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Astronomy 301 - Fall 2007
INTRODUCTION TO ASTRONOMY
TTh 9:30-11:00 · WEL 3.502 · Unique No. 50530
TTh 11:00-12:30 · WEL 3.502 · Unique No. 50545


Professor

Paul Harvey

Phone: (512) 431-5896
email


Course Website


m81


TA

Jessica Wood

TA

Sehyun Hwang

TA

Meghann Agarwal

Course Description
This course is an introduction to astronomy at the undergraduate level. We will be covering the basic physics of light and radiation which is absolutely fundamental to understanding astronomy. Then, of course, we will talk about stars, our solar system, galaxies, and cosmology. We will use math at the high school algebra and trigonometry level. I usually give a few examples the first class day.

Grading will be based solely on tests, but we will assign "homework" to be done as practice and learning for the tests. You do not need to turn in the homework, but doing the problems and checking that you have done them correctly is a very important part of the learning process. If you try to skip this, you will only do well in the class if you are already a sharp science/engineering major I suspect. In addition to our office hours, we will have evening review sessions scheduled before each test where you can ask questions about the homework or anything else you would like help with.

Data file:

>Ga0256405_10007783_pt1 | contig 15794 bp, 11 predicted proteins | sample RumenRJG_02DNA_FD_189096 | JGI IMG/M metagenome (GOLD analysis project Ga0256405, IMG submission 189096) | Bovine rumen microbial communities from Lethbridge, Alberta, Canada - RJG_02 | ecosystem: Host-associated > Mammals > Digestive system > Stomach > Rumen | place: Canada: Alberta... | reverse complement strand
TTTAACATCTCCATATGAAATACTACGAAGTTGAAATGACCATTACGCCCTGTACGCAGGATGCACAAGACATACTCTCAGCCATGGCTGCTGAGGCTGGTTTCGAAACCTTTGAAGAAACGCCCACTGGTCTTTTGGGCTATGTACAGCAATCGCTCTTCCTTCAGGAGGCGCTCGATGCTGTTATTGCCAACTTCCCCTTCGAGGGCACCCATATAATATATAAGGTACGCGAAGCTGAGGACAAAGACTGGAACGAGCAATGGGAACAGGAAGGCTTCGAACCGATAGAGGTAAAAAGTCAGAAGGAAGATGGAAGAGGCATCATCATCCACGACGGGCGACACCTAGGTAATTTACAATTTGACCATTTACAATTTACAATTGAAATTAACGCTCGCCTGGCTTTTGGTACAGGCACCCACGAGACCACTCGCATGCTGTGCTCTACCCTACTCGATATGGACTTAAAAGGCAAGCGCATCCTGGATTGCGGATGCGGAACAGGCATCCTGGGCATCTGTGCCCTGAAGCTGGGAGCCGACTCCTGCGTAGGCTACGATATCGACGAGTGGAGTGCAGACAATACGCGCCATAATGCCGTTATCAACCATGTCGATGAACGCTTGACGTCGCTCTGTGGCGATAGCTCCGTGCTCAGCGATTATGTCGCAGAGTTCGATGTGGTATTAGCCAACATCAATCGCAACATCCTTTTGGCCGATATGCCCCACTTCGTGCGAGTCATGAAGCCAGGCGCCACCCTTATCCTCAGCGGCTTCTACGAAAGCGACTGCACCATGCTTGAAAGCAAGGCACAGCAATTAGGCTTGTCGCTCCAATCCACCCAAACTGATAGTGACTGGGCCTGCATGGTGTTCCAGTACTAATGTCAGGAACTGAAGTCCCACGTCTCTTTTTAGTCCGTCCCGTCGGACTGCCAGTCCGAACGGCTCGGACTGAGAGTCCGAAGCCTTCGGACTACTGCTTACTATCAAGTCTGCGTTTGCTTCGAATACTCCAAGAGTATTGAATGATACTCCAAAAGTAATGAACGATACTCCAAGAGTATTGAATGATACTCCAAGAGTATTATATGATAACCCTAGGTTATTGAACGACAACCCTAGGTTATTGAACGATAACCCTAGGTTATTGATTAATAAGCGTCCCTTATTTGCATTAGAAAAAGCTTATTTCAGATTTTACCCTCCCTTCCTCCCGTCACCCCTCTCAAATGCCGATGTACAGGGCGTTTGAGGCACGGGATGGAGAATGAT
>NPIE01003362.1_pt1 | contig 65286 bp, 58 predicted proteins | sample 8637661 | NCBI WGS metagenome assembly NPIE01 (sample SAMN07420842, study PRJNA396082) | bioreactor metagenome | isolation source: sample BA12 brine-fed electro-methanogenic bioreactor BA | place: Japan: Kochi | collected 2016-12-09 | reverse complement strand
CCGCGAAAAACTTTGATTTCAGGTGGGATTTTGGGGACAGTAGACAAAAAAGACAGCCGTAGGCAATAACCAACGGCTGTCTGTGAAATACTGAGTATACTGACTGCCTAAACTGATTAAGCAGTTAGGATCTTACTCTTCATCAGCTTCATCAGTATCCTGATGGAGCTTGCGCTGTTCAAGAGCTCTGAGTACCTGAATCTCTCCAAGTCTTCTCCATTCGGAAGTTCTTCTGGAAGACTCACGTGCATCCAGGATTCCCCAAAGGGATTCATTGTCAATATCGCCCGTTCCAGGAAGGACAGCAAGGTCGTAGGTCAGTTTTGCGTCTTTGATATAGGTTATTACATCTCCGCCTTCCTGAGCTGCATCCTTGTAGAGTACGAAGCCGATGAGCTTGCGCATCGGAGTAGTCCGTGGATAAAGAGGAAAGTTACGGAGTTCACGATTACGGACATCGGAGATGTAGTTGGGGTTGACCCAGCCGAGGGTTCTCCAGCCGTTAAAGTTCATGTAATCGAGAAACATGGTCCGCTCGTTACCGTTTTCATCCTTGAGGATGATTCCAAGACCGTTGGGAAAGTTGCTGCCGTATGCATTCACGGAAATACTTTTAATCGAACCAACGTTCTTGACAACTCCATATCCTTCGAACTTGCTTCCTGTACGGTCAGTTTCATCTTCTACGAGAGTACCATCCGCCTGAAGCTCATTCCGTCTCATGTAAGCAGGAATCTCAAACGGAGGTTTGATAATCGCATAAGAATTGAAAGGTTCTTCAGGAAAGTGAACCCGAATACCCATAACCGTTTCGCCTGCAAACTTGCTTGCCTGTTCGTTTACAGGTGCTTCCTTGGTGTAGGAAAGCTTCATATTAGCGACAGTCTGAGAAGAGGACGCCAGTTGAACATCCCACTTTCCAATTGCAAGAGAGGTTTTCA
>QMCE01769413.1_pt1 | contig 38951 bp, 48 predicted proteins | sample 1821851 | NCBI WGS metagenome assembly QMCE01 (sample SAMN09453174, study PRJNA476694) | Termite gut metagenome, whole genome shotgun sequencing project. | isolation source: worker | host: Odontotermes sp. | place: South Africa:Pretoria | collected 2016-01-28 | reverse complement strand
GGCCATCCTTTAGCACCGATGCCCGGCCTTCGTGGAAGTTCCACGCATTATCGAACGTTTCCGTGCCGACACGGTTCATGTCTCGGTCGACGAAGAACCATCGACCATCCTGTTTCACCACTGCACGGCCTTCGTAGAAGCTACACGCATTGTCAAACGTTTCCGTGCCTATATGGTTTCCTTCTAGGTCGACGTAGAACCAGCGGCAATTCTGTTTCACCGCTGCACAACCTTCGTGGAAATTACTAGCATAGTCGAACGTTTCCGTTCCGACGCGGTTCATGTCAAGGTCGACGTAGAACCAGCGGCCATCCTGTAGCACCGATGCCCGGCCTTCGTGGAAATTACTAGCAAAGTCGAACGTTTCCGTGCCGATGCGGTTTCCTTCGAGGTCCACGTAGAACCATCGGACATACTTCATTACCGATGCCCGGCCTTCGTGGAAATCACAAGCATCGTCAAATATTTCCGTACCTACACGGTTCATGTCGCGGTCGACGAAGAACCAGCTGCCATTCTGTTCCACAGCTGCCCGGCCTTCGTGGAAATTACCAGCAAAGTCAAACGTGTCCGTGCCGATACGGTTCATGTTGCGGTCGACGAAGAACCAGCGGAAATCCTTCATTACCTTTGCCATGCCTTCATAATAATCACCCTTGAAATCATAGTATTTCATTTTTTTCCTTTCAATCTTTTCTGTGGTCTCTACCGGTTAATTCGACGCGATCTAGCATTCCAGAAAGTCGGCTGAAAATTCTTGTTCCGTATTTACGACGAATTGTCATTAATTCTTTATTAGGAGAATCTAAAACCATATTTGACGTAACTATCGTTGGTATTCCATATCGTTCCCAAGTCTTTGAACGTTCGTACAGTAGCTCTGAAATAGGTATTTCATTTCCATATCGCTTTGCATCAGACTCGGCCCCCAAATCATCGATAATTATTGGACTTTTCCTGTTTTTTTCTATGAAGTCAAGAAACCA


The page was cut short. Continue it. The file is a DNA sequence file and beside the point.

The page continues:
The tests will probably consist of about 25 multiple choice questions and a couple problems to work and/or essay questions. You will choose which one of the possible problems/ essays to submit for credit on the test, i.e. only one counts. Your final grades will be curved based on the raw average of the best 4 of your 5 test grades. After each test, I will tell you what the curve would be if I were forced to give you a letter grade based on that one test. In general, I find that the final curve at the end of the course is sometimes a couple points more forgiving than the raw scores, but not more than that.

I am quite open to questions and suggestions for topics to cover if there is time. I will have a small box available each class for you to drop questions or comments into after each class (anonymously if you prefer). As far as "office hours" go, in general I am happy to see you in my office any time you can catch me. Typically I am in my office between 9am and late afternoon with the exception of my excercise times (lunchtime MWF, and late afternoon TTh) and times of meetings and seminars in the Astronomy Department. By far the best thing to do if you want to see me is to arrange a meeting time by phone or just ask me at the end of some class what a good time would be to meet.




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15 August 2007
Astronomy Program · The University of Texas at Austin · Austin, Texas 78712
prospective student inquiries: studentinfo@astro.as.utexas.edu
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